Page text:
FOOD & DIET
healthy eating and snacks for our pets
What defines "Good Food" for your pet?
Unfortunately, better foods do cost more and are generally considered worth the money. However, this doesn’t mean the most expensive foods available are necessary. Middle of the road works great for lots of pets. Every pet’s needs are different. There is not one food that works for all.
Some pets have diseases that require very specific prescription foods, but most will do well on the right commercial diet.
There are 'stage of life' differences. Puppies, kittens, pregnant animals and those that are nursing all require high-calorie puppy and kitten foods.
Older dogs that have done well on one diet may need adjustments as they age or develop illnesses.
Always make changes in diet or food brands gradual by blending the new and old diets over a week or so.
Sometimes finding the right food and diet for our individual pets has a little trial and error. But paying attention and adjusting as needed will make all the difference for your pet.
Use these criteria to decide if your pets current diet is okay:
- Your pet stays at a consistent and healthy weight.
- Their skin and hair coat are healthy and have no ear infections.
- They have no more than 2-3 stools per day.
- Those stools are normal in size and consistency (firm, but not hard or soft).
- They eat consistently one to two times per day
- They do not have intermittent vomiting, skipped meals or eat grass or dirt frequently
Feeding schedules and snacks
Generally, we recommend pets eat two meals per day. This not only helps with training but helps level out blood sugar levels and decreases occasional vomiting seen with empty stomach nausea. There are some pets who truly prefer to eat once a day, and that is ok. But most will like eating twice.
Pets really do not need snacks or treats in between meals. What they do need is your attention and interaction. This is what really matters to them. People equate food with love. Dogs and cats do not. We teach them to expect the treats. They learn routine and enjoy the snack, but they would be just as happy with your attention instead. They will adjust to new routines. Use affection instead of a cookie.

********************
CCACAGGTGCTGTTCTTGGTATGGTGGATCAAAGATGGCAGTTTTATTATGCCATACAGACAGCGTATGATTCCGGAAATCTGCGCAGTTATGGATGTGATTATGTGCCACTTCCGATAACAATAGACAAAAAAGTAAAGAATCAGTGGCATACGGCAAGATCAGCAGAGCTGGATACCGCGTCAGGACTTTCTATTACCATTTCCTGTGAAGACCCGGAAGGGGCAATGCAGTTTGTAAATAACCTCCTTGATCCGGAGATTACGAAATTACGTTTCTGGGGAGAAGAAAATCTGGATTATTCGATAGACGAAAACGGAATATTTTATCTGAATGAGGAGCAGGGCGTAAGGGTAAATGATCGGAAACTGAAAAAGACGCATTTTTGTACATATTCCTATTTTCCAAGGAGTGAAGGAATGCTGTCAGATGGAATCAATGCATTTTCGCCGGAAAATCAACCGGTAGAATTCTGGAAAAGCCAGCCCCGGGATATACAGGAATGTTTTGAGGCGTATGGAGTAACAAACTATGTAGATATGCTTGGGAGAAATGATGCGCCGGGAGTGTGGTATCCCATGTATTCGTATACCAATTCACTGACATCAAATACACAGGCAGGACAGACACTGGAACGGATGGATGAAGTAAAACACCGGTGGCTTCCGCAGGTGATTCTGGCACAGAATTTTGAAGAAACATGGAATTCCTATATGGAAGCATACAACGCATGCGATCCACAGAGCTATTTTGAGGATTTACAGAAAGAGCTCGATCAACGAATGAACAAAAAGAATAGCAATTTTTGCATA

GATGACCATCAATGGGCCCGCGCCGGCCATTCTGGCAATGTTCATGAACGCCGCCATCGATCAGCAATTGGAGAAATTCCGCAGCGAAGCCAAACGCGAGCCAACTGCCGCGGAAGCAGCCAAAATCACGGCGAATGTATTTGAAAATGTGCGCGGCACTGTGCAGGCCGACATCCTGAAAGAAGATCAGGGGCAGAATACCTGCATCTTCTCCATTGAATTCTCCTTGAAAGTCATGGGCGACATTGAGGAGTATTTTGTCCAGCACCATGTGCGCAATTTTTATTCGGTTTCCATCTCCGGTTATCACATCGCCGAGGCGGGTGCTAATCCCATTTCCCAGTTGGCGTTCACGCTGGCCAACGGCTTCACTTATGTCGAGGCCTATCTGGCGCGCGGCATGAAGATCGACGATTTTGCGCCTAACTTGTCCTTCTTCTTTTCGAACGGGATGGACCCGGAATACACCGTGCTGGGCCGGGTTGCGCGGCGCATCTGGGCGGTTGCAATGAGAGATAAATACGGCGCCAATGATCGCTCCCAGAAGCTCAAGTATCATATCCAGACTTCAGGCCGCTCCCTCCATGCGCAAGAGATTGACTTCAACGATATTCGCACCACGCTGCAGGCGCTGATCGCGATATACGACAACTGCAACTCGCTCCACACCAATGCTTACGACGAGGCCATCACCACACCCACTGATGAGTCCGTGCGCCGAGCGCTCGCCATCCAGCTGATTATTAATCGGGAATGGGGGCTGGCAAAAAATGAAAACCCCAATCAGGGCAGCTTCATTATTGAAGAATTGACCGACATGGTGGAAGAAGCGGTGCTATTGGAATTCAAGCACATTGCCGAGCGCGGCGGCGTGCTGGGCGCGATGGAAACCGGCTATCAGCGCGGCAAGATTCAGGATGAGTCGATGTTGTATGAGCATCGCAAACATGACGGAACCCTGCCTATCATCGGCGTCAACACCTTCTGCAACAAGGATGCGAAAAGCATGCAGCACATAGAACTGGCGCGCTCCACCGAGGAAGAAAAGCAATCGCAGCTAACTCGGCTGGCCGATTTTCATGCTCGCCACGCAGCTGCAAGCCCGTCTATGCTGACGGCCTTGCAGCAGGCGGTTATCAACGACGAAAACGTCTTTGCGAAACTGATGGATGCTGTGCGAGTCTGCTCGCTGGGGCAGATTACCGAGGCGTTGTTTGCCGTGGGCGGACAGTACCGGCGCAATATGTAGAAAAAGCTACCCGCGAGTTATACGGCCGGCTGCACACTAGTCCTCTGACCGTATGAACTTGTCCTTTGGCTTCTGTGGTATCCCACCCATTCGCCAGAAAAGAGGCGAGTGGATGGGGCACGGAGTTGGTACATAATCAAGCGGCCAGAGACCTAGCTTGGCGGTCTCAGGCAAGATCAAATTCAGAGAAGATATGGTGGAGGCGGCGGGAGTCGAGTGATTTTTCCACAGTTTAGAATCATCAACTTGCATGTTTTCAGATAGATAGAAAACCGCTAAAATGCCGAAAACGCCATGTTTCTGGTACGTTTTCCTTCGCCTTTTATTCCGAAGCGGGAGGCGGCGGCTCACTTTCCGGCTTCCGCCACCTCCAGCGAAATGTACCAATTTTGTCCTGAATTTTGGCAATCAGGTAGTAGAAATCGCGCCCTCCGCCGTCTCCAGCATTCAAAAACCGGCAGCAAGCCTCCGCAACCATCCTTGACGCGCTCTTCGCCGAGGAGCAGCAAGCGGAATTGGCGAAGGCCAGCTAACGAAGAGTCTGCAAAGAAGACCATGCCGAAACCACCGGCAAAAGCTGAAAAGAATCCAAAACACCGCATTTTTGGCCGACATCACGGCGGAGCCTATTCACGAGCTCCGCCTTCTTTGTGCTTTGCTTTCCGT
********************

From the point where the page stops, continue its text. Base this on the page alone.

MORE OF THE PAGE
Yes, we used to say dry food was better for their teeth. Turns out, it doesn’t help the teeth at all. Plus, cats need lots of water, more than they can drink on their own. Dehydrated kibble compounds this problem. This is one reason (the other being stress) that we have so many urinary problems in cats!
Other benefits of canned Fancy Feast include... fewer calories compared to a similar volume of dry food, less highly processed, more protein and fewer carbohydrates. This is NOT true for every canned cat food. Fancy Feast, in particular, meets these criteria.
Beware of tricks from pet food manufacturers
Pet food companies are in the business of selling foods and there are tricks of the trade to sell more. Often, volumes to be fed on these bags are too large. This means you buy food more often than needed and your pet may become overweight.
Sometimes foods have more fat and salt in them than needed to enhance flavor. The more willing your pet is to eat a particular diet, the more likely you are to continue to purchase that brand.
The ingredients list on the package does not have to change every time the ingredients inside the bag change. Most foods will also list a minimum fat content. The label may say a minimum of 7% fat, but no maximum is listed. There could be 30% or more fat! Only the manufacturer knows for sure.
Many of the common phrases seen on packaging such as “Low Fat”, “Low Calorie”, Natural”, or Grain Free” have no legal implications. In other words, what is on the package, may not mean anything worthwhile.
Representatives in the stores that recommend certain brands of foods often work for those companies or have been trained by them. Their advice may not be the most objective. Along this same line, those trusted celebrities that sell their names to pet food companies have no real control over the quality of the product they sell. Their name alone does not guarantee a product is a good one.
We do not recommend raw diets. Raw diets put both pets and owner at high risk for some infectious diseases. Our pets have been changed drastically through generations of breeding and are far removed from their wild ancestors. The raw foods they would have eaten in the wild would have been fresh prey, not foods that have been through a rending or food processing plant collecting bacteria as it goes. (see 5 Food Myths)
Grain Free Diets
This is more a marketing ploy than anything else. Yes, dogs can be allergic to grains but food allergies themselves make up less than 10% of all dog allergies. Of that 10%, proteins (chicken, beef, lamb, soy) make up the largest percentage of the allergens. The grain is often replaced with soy which as mentioned, can be a common food allergen.
Decreasing carbohydrates (grains) means those lost calories have to be made up through either proteins or fats. Proteins are the most expensive part of a diet. This often leads to a higher fat content in grain free diets.
New studies have linked Dilated Cardiomyopathy (DCM) to grain free diets. This may be due to a lack of sufficient taurine (a critical amino acid that must come from the diet) though there may be other causes as well.
Home Cooked Diets
There are some exceptions but for the average pet, commercial diets are best even if they make up at least a good portion of a pet’s daily intake. It is very difficult to provide all necessary nutritional support long term in a home cooked diet. There are diseases caused by missing a single amino acid or vitamin!
We would be happy to answer specific questions or address special circumstances involving these two topics. You can also check out the Top 5 Food Myths